Greater Harrisburg's Community Magazine

Tensions mount at Harrisburg school board meeting, as debate over solicitor gets heated

The Harrisburg school district’s administration building

A Harrisburg school board meeting devolved into a shouting match on Monday night, marked by a disagreement over the hiring of an in-house solicitor for the district.

During a discussion on fiscal matters, board President Danielle Robinson brought up the board’s desire to hire an in-house solicitor, framing the issue as a way to save money.

According to Robinson, the district currently works with some four different law firms and pays $800,000 to $1 million a year in legal fees.

“In the next three years, we’re going to be broke as a district,” Robinson said. “We’re going to be bankrupt as a district. This is a way for us to possibly save some money.”

The move was not, she said, a criticism of the board’s current Solicitor Samuel Cooper, who works for an outside firm, Philadelphia-based Dilworth Paxon.

Robinson said the district had two applicants and that she worked with Superintendent Sybil Knight-Burney, as well as the district’s business manager and HR director, to have an initial discussion with the two candidates. The board then met with the two applicants and asked questions of them.

Although Robinson did not publicly confirm who the candidates were, she was questioned if one was Harrisburg attorney James Ellison, a former school board solicitor and long-time political player in the city.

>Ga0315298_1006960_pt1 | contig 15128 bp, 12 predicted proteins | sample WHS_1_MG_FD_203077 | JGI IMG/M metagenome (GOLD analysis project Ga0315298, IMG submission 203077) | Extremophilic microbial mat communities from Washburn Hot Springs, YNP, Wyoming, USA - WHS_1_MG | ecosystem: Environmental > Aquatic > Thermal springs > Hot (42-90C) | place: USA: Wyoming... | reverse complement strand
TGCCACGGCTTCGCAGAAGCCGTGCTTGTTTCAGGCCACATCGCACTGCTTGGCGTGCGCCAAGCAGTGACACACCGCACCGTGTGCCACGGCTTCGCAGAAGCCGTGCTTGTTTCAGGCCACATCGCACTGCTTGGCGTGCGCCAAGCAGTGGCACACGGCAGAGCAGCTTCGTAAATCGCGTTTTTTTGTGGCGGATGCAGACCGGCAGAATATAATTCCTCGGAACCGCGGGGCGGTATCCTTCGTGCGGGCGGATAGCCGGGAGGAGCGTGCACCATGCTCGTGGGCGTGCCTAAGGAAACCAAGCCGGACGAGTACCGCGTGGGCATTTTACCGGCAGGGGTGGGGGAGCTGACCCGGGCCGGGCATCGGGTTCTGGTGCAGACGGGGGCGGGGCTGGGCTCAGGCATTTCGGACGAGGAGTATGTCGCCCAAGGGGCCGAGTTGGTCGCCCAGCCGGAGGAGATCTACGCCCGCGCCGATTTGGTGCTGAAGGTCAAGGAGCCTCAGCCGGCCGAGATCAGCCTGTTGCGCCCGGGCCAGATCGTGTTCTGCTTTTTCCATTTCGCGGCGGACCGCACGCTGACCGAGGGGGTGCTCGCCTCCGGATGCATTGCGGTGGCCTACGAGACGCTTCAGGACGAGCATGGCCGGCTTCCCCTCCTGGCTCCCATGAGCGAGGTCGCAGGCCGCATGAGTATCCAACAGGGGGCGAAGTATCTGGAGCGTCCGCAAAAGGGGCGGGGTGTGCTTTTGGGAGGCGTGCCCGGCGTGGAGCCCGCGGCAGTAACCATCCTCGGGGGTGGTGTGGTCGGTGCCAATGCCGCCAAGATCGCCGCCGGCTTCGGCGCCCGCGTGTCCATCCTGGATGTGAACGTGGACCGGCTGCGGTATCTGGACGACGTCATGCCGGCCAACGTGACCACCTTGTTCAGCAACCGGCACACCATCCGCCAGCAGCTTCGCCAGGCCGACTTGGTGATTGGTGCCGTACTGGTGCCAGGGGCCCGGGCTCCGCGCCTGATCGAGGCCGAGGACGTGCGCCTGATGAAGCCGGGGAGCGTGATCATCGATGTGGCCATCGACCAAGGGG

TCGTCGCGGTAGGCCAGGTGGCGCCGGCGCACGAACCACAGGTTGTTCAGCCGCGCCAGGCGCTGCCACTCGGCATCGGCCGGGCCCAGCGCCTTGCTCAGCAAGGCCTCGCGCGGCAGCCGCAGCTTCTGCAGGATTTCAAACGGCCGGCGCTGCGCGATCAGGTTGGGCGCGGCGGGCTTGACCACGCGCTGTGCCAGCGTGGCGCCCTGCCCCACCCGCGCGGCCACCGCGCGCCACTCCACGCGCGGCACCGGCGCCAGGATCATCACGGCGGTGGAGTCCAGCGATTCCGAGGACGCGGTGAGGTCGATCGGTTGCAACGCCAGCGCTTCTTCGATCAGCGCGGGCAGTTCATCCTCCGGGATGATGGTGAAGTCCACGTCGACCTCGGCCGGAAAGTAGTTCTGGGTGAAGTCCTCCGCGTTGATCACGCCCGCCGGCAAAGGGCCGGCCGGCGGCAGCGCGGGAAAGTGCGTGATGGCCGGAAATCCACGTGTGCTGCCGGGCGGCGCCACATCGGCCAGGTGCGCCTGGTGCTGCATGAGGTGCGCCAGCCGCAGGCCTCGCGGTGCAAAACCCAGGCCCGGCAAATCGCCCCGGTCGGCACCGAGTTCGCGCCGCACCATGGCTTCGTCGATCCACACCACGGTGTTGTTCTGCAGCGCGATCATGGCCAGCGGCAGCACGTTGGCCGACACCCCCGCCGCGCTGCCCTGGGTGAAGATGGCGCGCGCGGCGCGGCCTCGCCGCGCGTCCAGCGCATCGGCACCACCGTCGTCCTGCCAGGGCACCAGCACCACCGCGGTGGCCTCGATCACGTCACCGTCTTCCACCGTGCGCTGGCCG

“However anyone on the outside feels about these two applicants does not matter to me,” Robinson said. “The decision lies with this board. We have to become a strong board to make our own decisions.”

The district’s state-appointed Chief Recovery Officer Janet Samuels then expressed her frustration that the process the board used — a request for qualifications advertised in a local newspaper— was not adequate. She said that the district needed to seek out candidates from other firms experienced in representing school districts.

Robinson then accused Samuels of trying to slander a candidate.

“As the chief recovery officer, your job is to make sure we’re in line with the recovery plan, not to tell these board members what to do and who to vote for,” Robinson said.

After a verbal sparring match between Robinson and Samuels, Cooper appeal for calm. Cooper, who would likely need to stay involved to finish up ongoing legal work, asked everyone to maintain respect and civility.

“Conduct yourself with decorum and do the business at hand,” he said. “If you want respect from our citizens sitting here who spend their time coming here thanklessly that aren’t getting paid for it either, show them some respect too.”

Eventually, the board decided to table the vote. The issue was tabled with no specific date, meaning, Robinson said, that it could come up during the next public voting meeting or at the board’s next regularly scheduled meeting in April. If board members decide to accept new bids for solicitors, they can look at other candidates. If not, they will move forward with the two candidates they have, Robinson said.

For her part, Samuels said she was not surprised by Robinson’s reaction. She said that she gave the board information on possible solicitors in the Harrisburg area who were well-versed in education law, as well as information on how to appropriately select a solicitor. She said she wants to focus on the “great things” that can happen with the district instead of any “baggage” that comes with hiring a particular firm.

“There should be a standard of excellence in place in this district, whether it’s educating children or selecting a board solicitor,” she said.

Continue Reading